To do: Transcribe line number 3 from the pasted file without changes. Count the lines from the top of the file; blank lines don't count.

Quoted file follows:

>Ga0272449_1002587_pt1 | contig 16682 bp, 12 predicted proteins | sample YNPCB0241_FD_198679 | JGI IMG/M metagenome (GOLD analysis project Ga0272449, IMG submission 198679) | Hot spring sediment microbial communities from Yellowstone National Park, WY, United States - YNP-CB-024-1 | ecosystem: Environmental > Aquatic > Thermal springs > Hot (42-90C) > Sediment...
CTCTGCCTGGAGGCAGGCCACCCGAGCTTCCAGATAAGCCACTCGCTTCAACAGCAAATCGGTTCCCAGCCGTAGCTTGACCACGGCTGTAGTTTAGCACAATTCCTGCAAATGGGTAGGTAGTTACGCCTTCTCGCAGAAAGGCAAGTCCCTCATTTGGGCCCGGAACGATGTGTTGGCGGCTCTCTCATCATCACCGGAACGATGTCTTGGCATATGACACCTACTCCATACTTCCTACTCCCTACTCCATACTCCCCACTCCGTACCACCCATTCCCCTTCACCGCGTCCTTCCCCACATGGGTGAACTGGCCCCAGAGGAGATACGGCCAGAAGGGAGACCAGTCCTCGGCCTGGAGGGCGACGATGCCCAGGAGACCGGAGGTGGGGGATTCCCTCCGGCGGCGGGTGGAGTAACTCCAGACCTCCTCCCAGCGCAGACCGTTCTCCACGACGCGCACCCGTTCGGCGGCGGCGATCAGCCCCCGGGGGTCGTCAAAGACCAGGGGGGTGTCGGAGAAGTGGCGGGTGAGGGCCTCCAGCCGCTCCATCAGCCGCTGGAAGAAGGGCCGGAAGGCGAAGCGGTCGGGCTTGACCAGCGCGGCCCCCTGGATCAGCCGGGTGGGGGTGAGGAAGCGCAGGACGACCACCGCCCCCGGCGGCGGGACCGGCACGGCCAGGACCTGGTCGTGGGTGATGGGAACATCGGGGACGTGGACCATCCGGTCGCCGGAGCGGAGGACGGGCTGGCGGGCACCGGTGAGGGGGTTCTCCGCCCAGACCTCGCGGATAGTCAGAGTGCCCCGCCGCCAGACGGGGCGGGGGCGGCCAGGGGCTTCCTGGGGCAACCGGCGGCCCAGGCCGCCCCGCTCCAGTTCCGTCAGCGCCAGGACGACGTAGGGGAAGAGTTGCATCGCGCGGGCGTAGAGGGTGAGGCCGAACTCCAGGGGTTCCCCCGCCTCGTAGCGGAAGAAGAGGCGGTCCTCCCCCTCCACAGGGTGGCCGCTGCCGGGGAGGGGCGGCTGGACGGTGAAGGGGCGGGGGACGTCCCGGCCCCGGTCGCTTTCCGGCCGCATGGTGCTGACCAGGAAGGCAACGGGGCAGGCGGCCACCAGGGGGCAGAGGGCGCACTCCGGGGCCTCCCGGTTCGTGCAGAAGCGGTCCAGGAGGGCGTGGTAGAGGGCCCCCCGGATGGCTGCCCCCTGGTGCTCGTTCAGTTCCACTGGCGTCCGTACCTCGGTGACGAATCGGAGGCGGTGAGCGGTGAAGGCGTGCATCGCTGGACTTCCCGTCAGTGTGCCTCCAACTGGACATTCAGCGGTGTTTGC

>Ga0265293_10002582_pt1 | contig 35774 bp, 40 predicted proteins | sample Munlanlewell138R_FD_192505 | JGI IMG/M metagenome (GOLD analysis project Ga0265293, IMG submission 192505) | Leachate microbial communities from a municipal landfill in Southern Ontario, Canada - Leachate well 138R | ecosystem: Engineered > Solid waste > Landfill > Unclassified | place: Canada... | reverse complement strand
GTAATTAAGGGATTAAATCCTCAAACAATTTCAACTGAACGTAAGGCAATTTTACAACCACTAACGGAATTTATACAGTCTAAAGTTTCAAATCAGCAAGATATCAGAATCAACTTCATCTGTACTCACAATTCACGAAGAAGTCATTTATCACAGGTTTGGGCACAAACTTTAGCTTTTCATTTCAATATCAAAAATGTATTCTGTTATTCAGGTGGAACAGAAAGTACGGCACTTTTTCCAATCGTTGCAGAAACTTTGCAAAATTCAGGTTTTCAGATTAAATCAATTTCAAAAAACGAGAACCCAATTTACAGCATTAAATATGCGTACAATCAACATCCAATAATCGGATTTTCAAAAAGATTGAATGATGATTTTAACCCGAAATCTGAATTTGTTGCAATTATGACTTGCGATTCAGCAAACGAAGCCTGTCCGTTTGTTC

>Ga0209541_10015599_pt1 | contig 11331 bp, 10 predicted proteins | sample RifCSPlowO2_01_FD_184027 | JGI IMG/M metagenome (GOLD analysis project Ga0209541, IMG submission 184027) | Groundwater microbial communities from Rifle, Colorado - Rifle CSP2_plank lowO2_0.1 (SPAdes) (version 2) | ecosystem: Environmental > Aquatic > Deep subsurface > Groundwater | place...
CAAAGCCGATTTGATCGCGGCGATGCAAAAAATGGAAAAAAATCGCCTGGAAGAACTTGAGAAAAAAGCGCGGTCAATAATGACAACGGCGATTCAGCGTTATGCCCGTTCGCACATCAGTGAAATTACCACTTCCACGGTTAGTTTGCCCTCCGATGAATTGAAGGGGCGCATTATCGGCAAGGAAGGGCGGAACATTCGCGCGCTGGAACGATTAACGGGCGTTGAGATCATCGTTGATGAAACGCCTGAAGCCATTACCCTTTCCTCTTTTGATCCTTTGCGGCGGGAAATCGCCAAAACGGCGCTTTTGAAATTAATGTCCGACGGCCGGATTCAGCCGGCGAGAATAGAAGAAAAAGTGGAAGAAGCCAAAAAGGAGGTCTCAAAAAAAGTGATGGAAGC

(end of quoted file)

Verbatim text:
>Ga0265293_10002582_pt1 | contig 35774 bp, 40 predicted proteins | sample Munlanlewell138R_FD_192505 | JGI IMG/M metagenome (GOLD analysis project Ga0265293, IMG submission 192505) | Leachate microbial communities from a municipal landfill in Southern Ontario, Canada - Leachate well 138R | ecosystem: Engineered > Solid waste > Landfill > Unclassified | place: Canada... | reverse complement strand